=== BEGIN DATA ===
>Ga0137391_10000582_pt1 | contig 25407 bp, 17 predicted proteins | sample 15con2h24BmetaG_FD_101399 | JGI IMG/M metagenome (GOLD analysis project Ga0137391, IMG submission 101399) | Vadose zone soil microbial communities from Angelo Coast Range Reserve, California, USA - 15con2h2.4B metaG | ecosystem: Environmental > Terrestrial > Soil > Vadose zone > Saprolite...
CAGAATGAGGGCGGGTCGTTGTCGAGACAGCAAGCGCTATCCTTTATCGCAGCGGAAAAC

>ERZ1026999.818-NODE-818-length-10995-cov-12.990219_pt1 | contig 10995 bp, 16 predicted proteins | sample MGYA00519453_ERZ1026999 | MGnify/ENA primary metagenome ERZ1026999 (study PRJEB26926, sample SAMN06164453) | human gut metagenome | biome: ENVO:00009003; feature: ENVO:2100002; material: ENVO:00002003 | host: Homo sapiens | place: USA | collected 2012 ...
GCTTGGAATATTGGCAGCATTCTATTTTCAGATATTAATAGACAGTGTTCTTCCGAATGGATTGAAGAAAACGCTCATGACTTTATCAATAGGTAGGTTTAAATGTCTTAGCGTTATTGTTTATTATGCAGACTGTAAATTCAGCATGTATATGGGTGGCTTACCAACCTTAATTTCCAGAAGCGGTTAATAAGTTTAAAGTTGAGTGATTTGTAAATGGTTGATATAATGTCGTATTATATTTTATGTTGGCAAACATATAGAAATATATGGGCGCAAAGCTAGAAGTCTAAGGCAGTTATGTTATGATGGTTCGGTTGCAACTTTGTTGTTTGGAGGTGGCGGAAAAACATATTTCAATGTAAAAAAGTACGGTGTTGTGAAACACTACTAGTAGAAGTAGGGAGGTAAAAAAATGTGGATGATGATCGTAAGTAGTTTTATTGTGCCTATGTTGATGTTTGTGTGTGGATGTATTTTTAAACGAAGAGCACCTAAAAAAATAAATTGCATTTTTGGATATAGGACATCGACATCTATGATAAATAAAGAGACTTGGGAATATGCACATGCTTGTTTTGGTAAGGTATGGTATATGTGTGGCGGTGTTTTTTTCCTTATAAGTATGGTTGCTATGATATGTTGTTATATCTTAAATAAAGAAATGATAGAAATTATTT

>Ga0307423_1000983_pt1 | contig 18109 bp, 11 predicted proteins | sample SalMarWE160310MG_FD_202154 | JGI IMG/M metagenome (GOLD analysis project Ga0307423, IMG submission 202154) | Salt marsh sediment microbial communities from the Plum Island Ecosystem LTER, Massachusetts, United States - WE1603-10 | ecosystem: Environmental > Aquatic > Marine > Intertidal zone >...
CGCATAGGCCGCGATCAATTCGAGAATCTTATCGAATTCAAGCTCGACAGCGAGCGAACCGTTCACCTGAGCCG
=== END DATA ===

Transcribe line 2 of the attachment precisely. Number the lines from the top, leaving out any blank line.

CAGAATGAGGGCGGGTCGTTGTCGAGACAGCAAGCGCTATCCTTTATCGCAGCGGAAAAC